- The Basics
- Genetic Disorders
- Applications of Gene Therapy
- Applications of Tissue Engineering in Gene Therapy
- Plasmid Banks and other repositories
- Research Methods used in Gene Therapy
- Methods to Analyze RNA
- Methods to Analyze Proteins
A human cell (except for Red Blood Cells) has 23 pairs of chromosomes. Each chromosome houses numerous genes. Genes are basically the sequences of DNA within the chromosomes. Genome is an organism’s complete set of DNA.
Each DNA is made up of sequences of nucleotides which are in turn made from nucleoside bases or nucleobases. There are 4 primary nucleobases in DNA and several other secondary bases. These primary bases form the genetic code. Hence, genetic codes usually consisist of Adenosine (A), Guanine (G), Cytosine (C), and T (Thymine). A stretch of the FKRP gene looks like this:
…C T G G T C C T C T T C T A T G T C T C G T G G C T G…
Each gene consists of a set of DNA sequences that direct the synthesis of a protein. Proteins are biomolecules which are composed of amino acid chains.
In the transcription process, the DNA sequences are copied to mRNA. mRNA is then decoded by ribosomes to produce specific chains of amino acids which then form polypeptide chains and undergo complex folding processes to form proteins.
Proteins have many different forms and functions. Based on the functions, some common types of proteins are shown in the image below.
Ferritin is responsible for the storage of iron in the spleen. Structural proteins include glycoproteins, collagen, and elastin. Collagen and elastin are found in the ligaments, articular cartilage, and tendons. Hormones like insulin are responsible for carbohydrate metabolism while enzymes like amylase take part in digestion. RuBisCO is an enzyme that takes part in carbon dioxide fixation in plants (not much relevant here).
2. Genetic Diseases
3. Gene Therapy
In gene therapy, the cells are modified in a variety of ways to correct the gene. Take an example of the use of gene therapy in hepatocellular carcinoma. Hepatocarcinoma or liver cancer is the second leading cause of cancer-related death worldwide. The typical methods used in gene delivery are illustrated below.
There are two types of gene delivery systems, in vivo gene therapy and ex vivo therapy. In vivo gene therapy involves the direct injection of the therapeutic transgene via a carrier virus into the donor site, the liver in this case. In the ex vivo gene therapy, autologous cells like hMSCs are isolated from the patient, the therapeutic transgene is introduced into the hMSCs and the modified cells are then injected back into the patient.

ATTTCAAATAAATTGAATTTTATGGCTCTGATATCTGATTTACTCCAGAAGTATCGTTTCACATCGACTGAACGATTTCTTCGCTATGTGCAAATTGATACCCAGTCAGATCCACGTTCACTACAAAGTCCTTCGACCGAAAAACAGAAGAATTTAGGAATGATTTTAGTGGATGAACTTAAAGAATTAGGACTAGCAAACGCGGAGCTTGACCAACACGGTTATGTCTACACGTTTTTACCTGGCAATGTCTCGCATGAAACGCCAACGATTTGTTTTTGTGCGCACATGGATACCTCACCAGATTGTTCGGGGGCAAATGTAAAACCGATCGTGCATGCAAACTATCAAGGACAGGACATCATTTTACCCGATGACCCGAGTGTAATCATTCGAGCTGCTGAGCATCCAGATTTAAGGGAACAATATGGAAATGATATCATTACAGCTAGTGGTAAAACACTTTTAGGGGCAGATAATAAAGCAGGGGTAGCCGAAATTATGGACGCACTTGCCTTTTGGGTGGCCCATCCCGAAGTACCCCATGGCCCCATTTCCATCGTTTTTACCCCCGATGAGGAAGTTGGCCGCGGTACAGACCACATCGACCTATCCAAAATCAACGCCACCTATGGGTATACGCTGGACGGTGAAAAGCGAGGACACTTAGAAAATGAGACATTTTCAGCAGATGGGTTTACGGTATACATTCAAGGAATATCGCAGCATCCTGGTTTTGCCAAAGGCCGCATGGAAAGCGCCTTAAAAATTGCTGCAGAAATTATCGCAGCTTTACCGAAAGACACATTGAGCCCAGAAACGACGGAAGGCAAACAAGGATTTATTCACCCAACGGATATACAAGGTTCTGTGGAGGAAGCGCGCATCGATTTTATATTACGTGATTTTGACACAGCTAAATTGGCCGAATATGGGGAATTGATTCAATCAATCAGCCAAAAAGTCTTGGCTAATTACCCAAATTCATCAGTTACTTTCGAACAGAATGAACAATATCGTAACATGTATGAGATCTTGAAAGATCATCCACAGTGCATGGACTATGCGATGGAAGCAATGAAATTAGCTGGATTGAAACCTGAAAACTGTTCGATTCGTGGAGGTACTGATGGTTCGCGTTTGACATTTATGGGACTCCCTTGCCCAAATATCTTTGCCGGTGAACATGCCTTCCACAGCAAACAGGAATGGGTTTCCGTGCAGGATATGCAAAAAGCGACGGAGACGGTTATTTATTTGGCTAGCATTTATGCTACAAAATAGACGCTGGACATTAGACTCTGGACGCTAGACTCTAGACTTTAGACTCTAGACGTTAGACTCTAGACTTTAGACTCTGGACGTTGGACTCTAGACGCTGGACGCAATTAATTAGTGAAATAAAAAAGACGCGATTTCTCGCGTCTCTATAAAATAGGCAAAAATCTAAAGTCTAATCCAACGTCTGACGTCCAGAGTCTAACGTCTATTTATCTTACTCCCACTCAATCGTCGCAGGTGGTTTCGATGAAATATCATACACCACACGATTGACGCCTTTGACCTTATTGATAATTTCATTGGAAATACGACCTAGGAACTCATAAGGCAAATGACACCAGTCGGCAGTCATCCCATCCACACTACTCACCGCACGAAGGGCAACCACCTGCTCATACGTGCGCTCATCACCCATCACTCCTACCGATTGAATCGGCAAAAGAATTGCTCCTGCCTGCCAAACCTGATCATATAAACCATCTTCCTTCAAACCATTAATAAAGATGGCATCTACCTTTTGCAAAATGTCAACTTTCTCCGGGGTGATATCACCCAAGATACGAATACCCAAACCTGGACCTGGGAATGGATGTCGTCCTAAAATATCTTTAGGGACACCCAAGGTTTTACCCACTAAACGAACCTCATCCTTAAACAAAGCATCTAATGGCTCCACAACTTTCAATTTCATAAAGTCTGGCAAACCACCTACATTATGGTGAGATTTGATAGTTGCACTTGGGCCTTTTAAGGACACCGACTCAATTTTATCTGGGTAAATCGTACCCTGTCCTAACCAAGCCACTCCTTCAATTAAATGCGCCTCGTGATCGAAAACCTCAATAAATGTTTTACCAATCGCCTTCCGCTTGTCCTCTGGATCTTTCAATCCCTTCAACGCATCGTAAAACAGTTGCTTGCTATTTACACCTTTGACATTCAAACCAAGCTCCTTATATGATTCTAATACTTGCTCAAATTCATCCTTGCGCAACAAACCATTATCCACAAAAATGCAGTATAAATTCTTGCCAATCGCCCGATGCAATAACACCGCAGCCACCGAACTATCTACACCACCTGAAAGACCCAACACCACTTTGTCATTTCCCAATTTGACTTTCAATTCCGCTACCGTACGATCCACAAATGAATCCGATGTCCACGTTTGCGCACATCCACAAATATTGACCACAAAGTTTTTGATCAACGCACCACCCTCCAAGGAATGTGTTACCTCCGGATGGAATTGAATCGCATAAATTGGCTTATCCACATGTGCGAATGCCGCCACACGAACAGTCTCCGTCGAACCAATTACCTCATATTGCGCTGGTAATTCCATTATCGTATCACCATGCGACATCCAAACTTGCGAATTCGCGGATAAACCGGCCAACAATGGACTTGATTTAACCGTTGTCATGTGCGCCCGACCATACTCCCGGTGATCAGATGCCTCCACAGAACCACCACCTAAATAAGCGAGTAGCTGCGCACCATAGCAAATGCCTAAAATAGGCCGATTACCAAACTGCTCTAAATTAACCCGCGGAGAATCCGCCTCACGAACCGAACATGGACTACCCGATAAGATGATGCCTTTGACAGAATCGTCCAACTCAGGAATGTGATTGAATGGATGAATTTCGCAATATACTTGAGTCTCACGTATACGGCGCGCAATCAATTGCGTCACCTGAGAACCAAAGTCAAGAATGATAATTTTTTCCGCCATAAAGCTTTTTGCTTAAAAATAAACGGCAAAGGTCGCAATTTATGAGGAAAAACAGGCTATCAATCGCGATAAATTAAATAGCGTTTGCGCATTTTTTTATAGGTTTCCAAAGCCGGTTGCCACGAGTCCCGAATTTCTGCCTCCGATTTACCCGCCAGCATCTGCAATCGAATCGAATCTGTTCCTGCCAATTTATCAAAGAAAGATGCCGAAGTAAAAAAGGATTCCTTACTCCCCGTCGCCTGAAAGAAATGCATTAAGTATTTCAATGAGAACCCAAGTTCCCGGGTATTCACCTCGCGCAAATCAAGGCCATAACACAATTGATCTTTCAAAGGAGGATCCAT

The ex vivo therapy has high specificity and high transfection efficiency. However, it is more time consuming, involves invasive procedures to derive cells and expensive. Moreover, the ex vivo therapeutic gene delivery is not much suitable for organs like brain and lungs.
4. Applications of Gene Therapy in Tissue Engineering
Gene delivery from the scaffold represents a versatile approach to manipulating the local environment for directing cell function.
5. Plasmid Repository
Addgene is a repository of 85,000+ plasmids which one use for gene therapy applications.
6. GFP: Research Methods used in Gene Therapy
When reporter genes are taken by cells, they express fluorescent proteins that are easy to observe or quantify. Green Fluorescent Proteins (GFPs) are one such protein that can be easily measured or quantified. GFPs can be used to tag proteins that allow us to study various changes in the cell.
7. Methods to Analyze RNA
Polymerase Chain Reaction (PCR) and microarrays are used to analyze RNA. For PCR, RNA is isolated from the cells. Heat is applied to separate the DNA strands. On each of these two strands, primers (complimentary short DNA strands) bind to the DNA sequences. The primer is usually chosen as the gene of interest.